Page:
July 3, 2018 - City of Ann Arbor Natural Area Preservation (NAP) works to protect and restore Ann Arbor's natural areas and to foster an environmental ethic among its citizens. This involves conducting plant and animal inventories, ecological monitoring, and stewardship projects in Ann Arbor parks. These tasks are performed by both staff and volunteers. Volunteer opportunities coming up in August are listed below. For more information about NAP, visit www.a2gov.org/NAP.
For stewardship workdays, please wear long pants and closed-toe shoes. All participants must complete a release form, and all minors should be accompanied by a guardian. Tools, snacks and know-how provided.
Saturday, Aug. 4, 9 a.m.–noon
Black Pond Woods Nature Area
Black Pond Woods is an oak-hickory forest with beautiful wildflowers in the understory. These woods provide habitat for many birds, frogs and salamanders. Help us keep this habitat healthy by pulling exotic invasive species such as Japanese hedge parsley. Meet on Tibbits Court, off Pontiac Trail.
Sunday, Aug. 12, 9 a.m.–noon
Swift Run Marsh
Swift Run Marsh is a favorite spot for birders, with over 57 species of birds recorded here. In addition to the large pond, the park also includes a prairie. Help us pull non-native invasive species and maintain the trails. We'll meet you on Eddy Street, off of Verle Avenue.
Tuesday, Aug. 14, 7:30–8:30 a.m.
Bruegger's Bagels, 709 N. University Ave.
Are you interested in learning more about how to care for our natural areas? Then join the Stewardship Network's Huron Arbor cluster for an informal discussion on a monthly topic with volunteer and professional land stewards, plus others interested in nature. Free! For more information go to www.stewardshipnetwork.org. This month's topic: Monitoring ecological restoration. Monitoring the results of stewardship activities is a critical component of adaptive management. Setting stewardship goals is an important first step in establishing a monitoring program. Monitoring can vary from simple qualitative assessments such as meander surveys to statistically robust, quantitative sampling. We will discuss how land managers are setting stewardship goals and the techniques they are using to monitor their progress.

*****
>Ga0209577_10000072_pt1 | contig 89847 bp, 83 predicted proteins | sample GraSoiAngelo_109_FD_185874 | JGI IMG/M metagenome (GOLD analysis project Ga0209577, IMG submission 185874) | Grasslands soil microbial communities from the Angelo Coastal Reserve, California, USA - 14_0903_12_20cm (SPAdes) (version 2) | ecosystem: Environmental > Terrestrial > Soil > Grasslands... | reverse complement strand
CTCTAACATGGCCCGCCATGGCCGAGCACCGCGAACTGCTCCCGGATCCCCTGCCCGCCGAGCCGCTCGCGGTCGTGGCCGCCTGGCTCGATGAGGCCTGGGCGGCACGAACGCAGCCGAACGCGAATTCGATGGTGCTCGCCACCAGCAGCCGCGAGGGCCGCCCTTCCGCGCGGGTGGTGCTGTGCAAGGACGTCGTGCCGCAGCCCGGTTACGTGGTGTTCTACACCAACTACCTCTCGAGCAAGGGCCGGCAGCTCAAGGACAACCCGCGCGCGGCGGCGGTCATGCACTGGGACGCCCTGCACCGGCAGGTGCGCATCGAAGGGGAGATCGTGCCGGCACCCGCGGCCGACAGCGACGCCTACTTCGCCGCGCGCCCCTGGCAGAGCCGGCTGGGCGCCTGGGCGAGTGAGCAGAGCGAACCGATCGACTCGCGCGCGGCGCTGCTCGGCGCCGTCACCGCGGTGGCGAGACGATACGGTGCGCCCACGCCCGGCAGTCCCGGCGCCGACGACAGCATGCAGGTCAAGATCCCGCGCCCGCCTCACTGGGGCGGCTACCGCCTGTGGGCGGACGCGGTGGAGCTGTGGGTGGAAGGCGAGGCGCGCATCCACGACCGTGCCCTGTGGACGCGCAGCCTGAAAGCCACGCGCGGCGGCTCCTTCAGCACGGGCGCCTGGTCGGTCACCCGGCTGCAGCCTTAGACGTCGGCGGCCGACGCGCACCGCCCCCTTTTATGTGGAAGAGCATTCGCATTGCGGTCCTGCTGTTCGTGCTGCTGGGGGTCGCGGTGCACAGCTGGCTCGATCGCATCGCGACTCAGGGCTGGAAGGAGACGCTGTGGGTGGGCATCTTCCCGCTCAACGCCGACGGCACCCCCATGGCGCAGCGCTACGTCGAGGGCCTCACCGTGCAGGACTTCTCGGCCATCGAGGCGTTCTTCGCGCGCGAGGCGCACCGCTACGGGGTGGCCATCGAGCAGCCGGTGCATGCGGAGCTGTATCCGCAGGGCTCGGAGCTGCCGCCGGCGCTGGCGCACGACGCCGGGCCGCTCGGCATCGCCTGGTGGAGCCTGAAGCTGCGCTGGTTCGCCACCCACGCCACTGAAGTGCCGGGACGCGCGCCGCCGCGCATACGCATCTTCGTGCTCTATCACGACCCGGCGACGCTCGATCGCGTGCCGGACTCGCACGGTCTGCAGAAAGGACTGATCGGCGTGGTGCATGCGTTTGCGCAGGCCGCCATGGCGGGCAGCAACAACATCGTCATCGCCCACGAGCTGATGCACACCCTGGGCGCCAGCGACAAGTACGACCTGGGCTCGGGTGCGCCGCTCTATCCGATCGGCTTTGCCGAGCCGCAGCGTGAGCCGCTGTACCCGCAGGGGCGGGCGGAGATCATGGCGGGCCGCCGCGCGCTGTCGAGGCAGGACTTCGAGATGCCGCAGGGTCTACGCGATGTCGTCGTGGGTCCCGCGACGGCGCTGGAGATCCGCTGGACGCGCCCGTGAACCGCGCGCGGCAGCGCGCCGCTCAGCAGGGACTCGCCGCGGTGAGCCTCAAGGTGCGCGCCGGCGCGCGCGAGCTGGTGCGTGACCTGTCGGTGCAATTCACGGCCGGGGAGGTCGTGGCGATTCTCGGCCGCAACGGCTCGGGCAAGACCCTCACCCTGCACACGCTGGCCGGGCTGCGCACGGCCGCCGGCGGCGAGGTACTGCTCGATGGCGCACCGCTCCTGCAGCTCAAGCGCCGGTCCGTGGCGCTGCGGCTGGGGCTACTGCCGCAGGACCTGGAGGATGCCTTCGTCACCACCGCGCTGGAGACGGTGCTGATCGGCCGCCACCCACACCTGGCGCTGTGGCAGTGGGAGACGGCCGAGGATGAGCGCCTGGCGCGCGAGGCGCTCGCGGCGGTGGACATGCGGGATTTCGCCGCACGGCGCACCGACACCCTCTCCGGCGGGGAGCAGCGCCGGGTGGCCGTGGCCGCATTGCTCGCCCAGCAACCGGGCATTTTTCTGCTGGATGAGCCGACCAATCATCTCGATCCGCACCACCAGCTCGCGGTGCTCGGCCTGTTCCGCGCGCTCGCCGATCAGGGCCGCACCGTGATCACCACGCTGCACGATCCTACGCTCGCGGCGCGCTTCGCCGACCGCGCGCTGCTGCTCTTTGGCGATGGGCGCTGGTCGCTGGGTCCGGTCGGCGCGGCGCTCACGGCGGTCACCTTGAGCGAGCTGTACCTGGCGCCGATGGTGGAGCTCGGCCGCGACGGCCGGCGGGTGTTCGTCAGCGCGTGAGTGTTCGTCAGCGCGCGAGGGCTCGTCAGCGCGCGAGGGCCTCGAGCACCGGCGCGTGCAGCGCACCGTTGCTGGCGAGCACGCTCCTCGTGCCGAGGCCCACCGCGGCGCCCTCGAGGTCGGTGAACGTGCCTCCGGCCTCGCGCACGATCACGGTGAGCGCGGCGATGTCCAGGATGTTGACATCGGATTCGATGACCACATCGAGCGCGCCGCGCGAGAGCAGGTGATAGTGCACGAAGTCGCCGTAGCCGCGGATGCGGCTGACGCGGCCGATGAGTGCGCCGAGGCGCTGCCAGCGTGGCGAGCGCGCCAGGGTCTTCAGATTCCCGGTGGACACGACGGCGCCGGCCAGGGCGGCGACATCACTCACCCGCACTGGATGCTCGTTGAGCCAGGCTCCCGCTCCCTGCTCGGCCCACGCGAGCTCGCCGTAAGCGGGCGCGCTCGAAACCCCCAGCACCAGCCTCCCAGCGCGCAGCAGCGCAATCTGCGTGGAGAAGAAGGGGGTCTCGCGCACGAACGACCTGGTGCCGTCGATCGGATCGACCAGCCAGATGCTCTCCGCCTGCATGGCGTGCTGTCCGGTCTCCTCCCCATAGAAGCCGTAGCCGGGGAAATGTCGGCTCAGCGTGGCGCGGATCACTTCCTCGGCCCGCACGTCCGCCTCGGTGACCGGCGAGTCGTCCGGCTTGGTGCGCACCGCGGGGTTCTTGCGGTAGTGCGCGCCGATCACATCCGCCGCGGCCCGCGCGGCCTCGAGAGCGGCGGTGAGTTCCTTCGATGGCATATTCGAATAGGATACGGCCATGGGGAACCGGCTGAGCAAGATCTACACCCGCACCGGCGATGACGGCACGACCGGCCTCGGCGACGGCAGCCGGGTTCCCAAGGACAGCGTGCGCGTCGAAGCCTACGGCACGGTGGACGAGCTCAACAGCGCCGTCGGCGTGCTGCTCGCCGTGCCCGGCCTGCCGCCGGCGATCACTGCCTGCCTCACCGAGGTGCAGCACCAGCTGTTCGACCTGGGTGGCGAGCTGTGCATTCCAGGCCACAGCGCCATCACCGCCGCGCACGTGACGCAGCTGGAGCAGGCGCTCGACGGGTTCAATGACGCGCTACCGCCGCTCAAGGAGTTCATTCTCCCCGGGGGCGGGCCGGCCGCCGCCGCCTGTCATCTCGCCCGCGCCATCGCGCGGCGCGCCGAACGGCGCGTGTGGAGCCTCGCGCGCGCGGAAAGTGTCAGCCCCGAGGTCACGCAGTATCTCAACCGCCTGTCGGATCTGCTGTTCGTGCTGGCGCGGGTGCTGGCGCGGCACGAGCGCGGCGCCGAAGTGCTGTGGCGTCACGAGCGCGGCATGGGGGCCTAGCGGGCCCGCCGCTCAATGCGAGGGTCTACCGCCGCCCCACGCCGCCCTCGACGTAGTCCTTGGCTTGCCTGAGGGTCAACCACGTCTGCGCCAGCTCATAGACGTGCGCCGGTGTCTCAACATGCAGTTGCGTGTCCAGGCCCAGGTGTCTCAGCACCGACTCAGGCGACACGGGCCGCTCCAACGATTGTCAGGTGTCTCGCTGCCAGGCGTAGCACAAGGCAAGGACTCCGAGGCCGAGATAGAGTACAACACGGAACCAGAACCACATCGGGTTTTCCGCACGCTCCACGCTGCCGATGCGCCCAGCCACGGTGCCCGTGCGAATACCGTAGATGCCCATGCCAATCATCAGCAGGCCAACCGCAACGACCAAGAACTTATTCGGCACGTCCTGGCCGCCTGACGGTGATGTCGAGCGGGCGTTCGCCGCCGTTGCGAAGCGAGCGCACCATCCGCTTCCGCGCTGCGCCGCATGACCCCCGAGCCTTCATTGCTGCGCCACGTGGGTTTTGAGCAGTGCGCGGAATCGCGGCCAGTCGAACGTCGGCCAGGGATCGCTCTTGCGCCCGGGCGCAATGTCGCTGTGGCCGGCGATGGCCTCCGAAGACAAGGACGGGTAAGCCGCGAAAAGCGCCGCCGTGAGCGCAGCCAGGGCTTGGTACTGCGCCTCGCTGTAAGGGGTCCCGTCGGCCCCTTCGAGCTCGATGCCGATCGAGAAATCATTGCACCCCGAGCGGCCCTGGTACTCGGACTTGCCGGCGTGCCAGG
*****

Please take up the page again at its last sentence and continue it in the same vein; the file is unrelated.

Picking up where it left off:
Saturday, Aug. 18, 9 a.m.–noon
Olson Park was once a gravel pit, but is now a place to play soccer, ride a bike or take a hike. It's also home to many butterflies including the declining Monarch. Invasive weeds are invading the open meadows, threatening pollinator habitats. Join us to pull these non-native plants. Meet at the entrance on Dhu Varren Road, just east of Pontiac Trail.
Saturday, Aug. 18, 1–4 p.m.
Dhu Varren Woods Nature Area
Dhu Varren Woods Nature Area is a 13-acre woodland on the city's north side. The beech, maple, oak and hickory trees provide habitat for wildlife. Join us as we pull non-native species such as Japanese hedge parsley in the understory. Meet at the intersection of Birchwood Drive and Dhu Varren Road.
Sunday, Aug. 26, 9 a.m.–noon
Furstenberg Nature Area
This long narrow nature area beside the river contains many plant communities including a rare oak savanna and a restored prairie. Help us improve the native habitat by pulling exotic invasive species. Meet at the parking lot off of Fuller Road.
Nature Walk with NAP and Ann Arbor District Library
Thursday, Aug. 30, 6–7:30 p.m.
Oakwoods Nature Area
Oakwoods Nature Area is a favorite birding destination because a wide variety of wading birds and waterfowl call it home. Join NAP staff on a family-friendly walk through this nature area. Meet at the park entrance off of Dunwoodie. Wear comfortable clothes, and bring water if desired. The nature walks are a collaboration between the AADL and NAP that take place once a month, April through September. Some of AADL's Science Tools will be available for use during the walk!
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